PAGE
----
acted as the Exchanger’s employee, attorney, accountant, investment banker
or broker, related party as in family or related party having a 10% interest
in the respective partnership, corporation or trust, real estate agent or
broker within the two period ending on the date of the transfer of the first
relinquished property is considered by the IRS as a disqualified person.
There is an exception applying to the person who performs services with
respect to only exchanges of property under IRC
including routine financial, title
insurance, escrow or trust services. Attorneys are excepted from the
disqualified person rule but only if tax or legal services have not been
provided within the two year period. The advice of an attorney and
accountant are suggested to understand the specific tax consequences of an
Similar to asset allocation, diversification is a strategy designed to
reduce overall portfolio risk.
The practice of investigating a potential investment.
The "cash" and other "property" available at time of closing on the sale of
the relinquished property.
Exchanger or Exchangor
Party wishing to defer tax on gain on the exchange of investment property.
The replacement property should be received by the taxpayer within the
"Exchange Period," which ends on the earlier of 180 days after the date
which the taxpayer transferred the property relinquished, or the due date
for the taxpayer's tax return for the taxable year when the transfer of the
relinquished property occurs (such as April 15th). The exchange period is
180 days, due to the Taxpayer's ability to extend the date of payment.
The amount obtained for a property minus the property's adjusted basis, and
transaction costs. No matter what the adjusted basis of a property is,
there's no gain until the property is transferred. There are two types of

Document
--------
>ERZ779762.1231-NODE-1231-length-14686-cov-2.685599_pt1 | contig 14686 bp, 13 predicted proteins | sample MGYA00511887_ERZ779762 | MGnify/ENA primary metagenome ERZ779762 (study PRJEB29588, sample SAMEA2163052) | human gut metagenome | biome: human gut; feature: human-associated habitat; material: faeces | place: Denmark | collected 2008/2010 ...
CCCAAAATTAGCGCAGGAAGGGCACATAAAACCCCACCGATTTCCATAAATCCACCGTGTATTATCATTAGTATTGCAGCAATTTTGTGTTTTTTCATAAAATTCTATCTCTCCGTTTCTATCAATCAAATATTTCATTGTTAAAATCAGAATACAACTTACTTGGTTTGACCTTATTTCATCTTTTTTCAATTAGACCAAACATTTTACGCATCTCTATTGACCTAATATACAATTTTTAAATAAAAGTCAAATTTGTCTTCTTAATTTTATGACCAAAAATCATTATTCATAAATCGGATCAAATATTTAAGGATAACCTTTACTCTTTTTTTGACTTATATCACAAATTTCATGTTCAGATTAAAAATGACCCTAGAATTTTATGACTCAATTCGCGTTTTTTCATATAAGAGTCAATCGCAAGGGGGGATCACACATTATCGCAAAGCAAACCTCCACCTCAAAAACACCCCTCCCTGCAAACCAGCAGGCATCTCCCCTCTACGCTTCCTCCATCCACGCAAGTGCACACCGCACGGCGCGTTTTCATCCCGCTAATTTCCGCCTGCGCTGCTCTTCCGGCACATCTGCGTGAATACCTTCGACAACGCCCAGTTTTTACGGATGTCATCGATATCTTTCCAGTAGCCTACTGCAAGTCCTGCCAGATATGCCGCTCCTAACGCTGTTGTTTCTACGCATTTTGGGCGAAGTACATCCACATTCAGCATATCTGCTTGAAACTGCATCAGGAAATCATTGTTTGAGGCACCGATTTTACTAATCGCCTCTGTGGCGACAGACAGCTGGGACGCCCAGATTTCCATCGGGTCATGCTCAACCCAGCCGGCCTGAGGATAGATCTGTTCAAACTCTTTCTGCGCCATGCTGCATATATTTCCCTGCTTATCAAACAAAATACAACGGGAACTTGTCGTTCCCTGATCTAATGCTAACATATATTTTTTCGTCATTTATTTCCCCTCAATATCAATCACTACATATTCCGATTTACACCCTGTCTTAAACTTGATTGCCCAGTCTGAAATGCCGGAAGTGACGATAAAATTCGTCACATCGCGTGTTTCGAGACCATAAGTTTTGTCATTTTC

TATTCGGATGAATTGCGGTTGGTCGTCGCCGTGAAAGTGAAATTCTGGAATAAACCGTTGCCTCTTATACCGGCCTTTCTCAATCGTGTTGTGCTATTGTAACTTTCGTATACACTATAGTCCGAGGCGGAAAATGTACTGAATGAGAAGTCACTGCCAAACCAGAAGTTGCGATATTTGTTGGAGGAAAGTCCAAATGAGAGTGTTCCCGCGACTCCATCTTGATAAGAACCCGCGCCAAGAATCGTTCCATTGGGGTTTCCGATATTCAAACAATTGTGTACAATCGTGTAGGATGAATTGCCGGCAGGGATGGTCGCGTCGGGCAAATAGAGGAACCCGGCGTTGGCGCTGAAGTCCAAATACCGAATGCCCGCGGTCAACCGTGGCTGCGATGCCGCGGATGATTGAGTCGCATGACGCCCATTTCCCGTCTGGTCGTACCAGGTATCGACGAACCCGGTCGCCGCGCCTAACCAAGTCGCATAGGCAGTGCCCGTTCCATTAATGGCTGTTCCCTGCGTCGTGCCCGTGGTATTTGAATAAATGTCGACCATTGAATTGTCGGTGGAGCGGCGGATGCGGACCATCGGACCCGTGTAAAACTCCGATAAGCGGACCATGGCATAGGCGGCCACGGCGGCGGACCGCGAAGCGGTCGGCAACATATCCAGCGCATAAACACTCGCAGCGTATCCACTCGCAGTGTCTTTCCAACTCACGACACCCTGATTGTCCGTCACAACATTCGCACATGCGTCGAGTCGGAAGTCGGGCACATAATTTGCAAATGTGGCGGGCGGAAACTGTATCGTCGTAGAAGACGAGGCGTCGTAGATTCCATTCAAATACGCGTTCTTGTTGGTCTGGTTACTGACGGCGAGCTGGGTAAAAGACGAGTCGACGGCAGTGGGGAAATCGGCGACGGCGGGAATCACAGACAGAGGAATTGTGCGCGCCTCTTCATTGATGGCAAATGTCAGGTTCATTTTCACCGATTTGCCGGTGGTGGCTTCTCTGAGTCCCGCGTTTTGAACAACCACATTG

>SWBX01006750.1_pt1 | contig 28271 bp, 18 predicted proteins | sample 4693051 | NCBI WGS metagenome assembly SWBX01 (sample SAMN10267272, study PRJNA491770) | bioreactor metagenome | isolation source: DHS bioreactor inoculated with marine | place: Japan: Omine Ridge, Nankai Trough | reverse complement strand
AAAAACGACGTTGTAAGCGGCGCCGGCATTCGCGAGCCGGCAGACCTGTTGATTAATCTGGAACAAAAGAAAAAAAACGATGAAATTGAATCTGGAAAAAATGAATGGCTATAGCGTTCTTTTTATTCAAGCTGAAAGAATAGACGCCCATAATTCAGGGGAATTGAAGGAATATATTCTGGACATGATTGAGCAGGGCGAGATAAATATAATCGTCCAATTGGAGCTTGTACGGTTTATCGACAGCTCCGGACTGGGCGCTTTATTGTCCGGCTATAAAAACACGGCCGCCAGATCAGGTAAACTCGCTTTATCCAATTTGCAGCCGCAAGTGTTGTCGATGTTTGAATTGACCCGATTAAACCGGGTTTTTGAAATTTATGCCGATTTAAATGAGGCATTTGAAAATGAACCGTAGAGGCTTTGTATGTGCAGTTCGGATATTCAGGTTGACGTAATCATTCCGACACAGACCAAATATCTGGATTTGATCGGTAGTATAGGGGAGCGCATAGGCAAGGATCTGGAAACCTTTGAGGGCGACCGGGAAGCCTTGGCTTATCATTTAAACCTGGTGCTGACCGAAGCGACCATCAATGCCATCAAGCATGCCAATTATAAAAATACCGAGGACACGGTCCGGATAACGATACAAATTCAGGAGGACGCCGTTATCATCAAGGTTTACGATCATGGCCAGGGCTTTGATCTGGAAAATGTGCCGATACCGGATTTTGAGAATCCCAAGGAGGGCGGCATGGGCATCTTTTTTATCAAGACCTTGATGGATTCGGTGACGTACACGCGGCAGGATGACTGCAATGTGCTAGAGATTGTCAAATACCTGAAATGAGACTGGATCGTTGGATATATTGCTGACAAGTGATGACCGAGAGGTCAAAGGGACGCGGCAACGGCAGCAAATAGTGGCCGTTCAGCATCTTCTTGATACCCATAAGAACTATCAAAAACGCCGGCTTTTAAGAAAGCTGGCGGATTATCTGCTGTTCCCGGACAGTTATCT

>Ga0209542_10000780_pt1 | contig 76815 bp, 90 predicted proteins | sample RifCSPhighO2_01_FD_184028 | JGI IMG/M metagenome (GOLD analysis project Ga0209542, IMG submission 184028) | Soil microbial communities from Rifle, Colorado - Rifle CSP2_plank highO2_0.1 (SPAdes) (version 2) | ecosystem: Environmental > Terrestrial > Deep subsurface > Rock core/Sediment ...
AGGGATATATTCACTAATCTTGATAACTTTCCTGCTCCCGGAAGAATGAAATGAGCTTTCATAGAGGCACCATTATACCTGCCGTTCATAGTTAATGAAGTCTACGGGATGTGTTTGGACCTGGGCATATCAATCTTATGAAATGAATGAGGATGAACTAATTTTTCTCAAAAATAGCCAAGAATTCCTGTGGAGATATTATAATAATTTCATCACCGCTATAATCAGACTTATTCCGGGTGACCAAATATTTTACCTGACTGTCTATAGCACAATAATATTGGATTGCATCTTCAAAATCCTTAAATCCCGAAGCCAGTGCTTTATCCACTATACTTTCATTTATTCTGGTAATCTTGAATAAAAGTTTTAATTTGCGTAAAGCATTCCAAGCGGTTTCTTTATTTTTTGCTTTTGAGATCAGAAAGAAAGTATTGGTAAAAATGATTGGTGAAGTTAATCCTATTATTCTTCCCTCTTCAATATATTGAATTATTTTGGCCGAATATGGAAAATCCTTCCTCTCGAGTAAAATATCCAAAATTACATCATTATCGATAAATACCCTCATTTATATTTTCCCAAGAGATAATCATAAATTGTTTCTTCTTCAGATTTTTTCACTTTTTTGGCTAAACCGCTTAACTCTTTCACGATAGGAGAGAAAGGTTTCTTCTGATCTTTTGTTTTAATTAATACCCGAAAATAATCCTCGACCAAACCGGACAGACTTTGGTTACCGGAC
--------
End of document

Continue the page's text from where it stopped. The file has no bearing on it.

gain "realized gain" and recognized gain." Realized gain is the difference
between the total consideration (cash and anything else of value) received
for a piece of property and the adjusted basis. Realized gain is not taxable
until it is recognized. Gain is usually, but not always, recognized in the
year which it is realized. If gain is not recognized in the year it is
realized, it is said to be deferred. In an exchange under Section §1031,
realized gain is recognized in part or in full to the extent that boot is
received. See Boot. Where only like-kind property is received, no gain is
recognized at the time of the exchange.
Interest earned for the duration of the exchange that is payable at the end.
The replacement property must be identified within 45 days of the close of
escrow/closing the relinquished property. If the 45th day happens to fall on
a weekend or legal holiday, it is not to be extended.
Real estate that generates cash flow.
The party who facilitates a tax deferred exchange by acquiring and selling
property in an exchange. The intermediary plays a role in almost all
exchanges these days. He or she neither begins nor ends the transaction with
any property. He or she buys and then resells the properties in return for a
The degree to which an investor or business is using borrowed money.
To convert assets into cash.
Any valid property for any other valid property if the property(s) are held
for productive use in trade, business or for investment purposes.
The ability of an asset to be converted into cash quickly.
Association of Securities Dealers (NASD)
A self-regulatory securities industry organization responsible for the
operation and regulation of the stock market and for conducting regulatory
reviews of members' business activities.
A property lease in which the tenant pays all expenses normally associated
with ownership, such as utilities, maintenance, repairs, insurance, and
Total assets minus total liabilities of an individual or company.
A loan whose terms include the lender agreeing that its sole remedy in the
event of failure to repay will be to foreclose against the property securing
NNN Triple lease
A lease that requires the tenant to pay for property taxes, insurance and
maintenance in addition to the rent (also referred to as Net Net Net Lease
or Triple Net Lease).
The day-to-day expenses of running a business.
Income other than capital gains.
Income derived from business investments in which the individual is not
actively involved, such as a real estate limited partnership.
All investments collectively owned by the same individual or organization.
Premium TIC Property
Tenants-In-Common titled real property with